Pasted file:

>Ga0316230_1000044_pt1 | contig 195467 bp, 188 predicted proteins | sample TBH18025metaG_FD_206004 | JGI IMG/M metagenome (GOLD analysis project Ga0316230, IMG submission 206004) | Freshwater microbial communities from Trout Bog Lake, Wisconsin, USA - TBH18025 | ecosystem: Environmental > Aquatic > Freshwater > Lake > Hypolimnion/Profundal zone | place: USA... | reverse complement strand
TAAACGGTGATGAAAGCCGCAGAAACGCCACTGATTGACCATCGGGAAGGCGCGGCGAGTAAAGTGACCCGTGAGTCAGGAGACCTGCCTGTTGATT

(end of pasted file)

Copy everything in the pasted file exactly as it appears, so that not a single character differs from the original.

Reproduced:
>Ga0316230_1000044_pt1 | contig 195467 bp, 188 predicted proteins | sample TBH18025metaG_FD_206004 | JGI IMG/M metagenome (GOLD analysis project Ga0316230, IMG submission 206004) | Freshwater microbial communities from Trout Bog Lake, Wisconsin, USA - TBH18025 | ecosystem: Environmental > Aquatic > Freshwater > Lake > Hypolimnion/Profundal zone | place: USA... | reverse complement strand
TAAACGGTGATGAAAGCCGCAGAAACGCCACTGATTGACCATCGGGAAGGCGCGGCGAGTAAAGTGACCCGTGAGTCAGGAGACCTGCCTGTTGATT